International Criminal Court opens probe into alleged crimes against humanity in Venezuela
The International Criminal Court on Wednesday announced the opening of a formal probe into claims that President Nicolás Maduro’s security forces participated in the torture and extrajudicial killings of political opponents, years after the international community began looking into alleged rights abuses in the socialist police state. ICC chief prosecutor Karim Khan warned against attempts to interfere with his investigation, the first probe of its kind in Latin America, during a televised news conference at the conclusion of his three-day visit to Caracas, Venezuela’s capital, on Wednesday.
Standing next to Khan, Maduro called recent meetings a “step forward” in relations between the government and the international tribunal, which began a preliminary investigation in February 2018 focused on allegations of abuse during a brutal 2017 government crackdown on dissidents participating in street uprisings against the president.
Maduro said that he respected the prosector’s decision and would cooperate but that he disagreed with the prosecutor’s criteria for opening a probe. “Venezuelan doors are open because we want the truth, we want justice, and we want to get better,” he said.
The president’s regime is in its strongest political position in years, with Maduro having consolidated his grip on power after hopes in the opposition’s ability to reverse authoritarianism and economic collapse petered out. The Lima Group — a collection of Latin American nations and Canada that had called for the alleged abuses to be investigated — is now in tatters.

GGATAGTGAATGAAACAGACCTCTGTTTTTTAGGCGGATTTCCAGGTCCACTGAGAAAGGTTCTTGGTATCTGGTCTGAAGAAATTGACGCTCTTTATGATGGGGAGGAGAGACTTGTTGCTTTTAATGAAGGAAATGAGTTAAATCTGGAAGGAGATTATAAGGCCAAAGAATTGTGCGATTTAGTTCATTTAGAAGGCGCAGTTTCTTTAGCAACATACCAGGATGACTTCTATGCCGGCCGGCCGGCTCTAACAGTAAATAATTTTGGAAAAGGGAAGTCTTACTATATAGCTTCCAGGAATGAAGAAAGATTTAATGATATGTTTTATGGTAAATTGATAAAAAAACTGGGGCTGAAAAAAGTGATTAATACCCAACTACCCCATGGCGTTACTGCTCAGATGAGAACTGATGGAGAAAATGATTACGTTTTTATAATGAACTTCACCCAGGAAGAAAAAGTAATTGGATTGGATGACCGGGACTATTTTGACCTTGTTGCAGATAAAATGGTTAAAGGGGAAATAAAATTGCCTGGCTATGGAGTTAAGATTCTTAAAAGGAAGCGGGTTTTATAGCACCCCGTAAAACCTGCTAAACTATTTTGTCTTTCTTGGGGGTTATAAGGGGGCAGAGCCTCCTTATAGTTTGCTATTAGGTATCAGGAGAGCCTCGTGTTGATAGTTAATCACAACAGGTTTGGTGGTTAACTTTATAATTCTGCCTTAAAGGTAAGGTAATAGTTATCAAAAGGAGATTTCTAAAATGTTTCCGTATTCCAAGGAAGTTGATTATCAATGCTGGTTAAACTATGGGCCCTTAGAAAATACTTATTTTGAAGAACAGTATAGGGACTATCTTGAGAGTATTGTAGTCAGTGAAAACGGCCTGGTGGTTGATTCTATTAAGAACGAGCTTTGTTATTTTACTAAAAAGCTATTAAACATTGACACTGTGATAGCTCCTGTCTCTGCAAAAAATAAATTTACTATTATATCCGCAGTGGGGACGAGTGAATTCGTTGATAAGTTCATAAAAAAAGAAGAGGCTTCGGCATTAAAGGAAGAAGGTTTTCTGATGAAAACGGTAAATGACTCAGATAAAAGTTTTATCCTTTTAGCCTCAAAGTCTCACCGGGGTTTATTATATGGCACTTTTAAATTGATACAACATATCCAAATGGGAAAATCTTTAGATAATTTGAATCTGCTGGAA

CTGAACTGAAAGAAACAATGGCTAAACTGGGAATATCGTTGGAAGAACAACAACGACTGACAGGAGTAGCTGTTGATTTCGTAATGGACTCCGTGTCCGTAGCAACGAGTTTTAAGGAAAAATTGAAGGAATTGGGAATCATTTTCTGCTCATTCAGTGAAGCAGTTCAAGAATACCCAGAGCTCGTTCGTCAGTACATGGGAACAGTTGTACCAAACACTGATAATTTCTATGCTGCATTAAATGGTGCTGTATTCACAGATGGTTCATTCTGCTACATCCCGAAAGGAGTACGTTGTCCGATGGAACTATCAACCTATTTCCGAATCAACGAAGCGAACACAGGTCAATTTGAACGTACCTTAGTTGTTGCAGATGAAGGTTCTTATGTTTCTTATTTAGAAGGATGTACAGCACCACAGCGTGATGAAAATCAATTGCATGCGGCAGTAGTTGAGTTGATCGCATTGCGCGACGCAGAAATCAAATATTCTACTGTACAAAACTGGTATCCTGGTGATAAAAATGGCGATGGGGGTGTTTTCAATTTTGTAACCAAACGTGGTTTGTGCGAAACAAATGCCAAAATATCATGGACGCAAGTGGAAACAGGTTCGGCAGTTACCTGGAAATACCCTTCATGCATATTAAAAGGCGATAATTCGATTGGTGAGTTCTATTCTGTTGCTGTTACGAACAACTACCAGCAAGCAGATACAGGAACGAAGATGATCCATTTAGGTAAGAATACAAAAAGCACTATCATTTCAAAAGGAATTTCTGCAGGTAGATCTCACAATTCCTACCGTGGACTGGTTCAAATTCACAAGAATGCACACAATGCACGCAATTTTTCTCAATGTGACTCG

United Nations investigators have repeatedly reported patterns of rights abuses in the authoritarian country that constitute “crimes against humanity.”
A report by the United Nations’ top human rights body last year concluded that Maduro and members of his inner circle gave orders, coordinated activities and supplied resources for arbitrary detentions, torture, disappearances and extrajudicial killings, The Washington Post has reported. It recommended that the findings be probed by international courts.
One political detainee told U.N. investigators of being held in a coffin-like vessel in the basement of intelligence police headquarters. Another female witness who was arrested following street protests told a U.N. panel she was tortured with electric shocks and threatened with rape.
Wednesday’s ICC decision was welcomed by rights advocates and the embattled U.S.-supported opposition, whose leader, Juan Guaidó, said the formal opening of the investigation “vindicates the right to obtain justice that has been denied in Venezuela for the victims and their families.”
“This decision — the first in Latin American history — gives hope of justice to the hundreds of victims of brutal repression by the Maduro regime,” said José Miguel Vivanco, Americas director for Human Rights Watch.
Khan didn’t lay out the breadth of the ICC’s investigation Wednesday, and it could be years before any charges are laid. Both Venezuela’s opposition and the government have asked the ICC to look into alleged crimes perpetrated by their rivals.
Maduro expressed hope that a three-page memorandum of understanding he signed with the prosecutor Wednesday would allow Venezuelan authorities to carry out their own legal proceedings into the alleged offenses.
“I am the first who wants to know the truth. I am the first who wants to see justice,” he said. “I am a man of God.”
Anthony Faiola contributed to this report.
(c) The Washington Post, 2021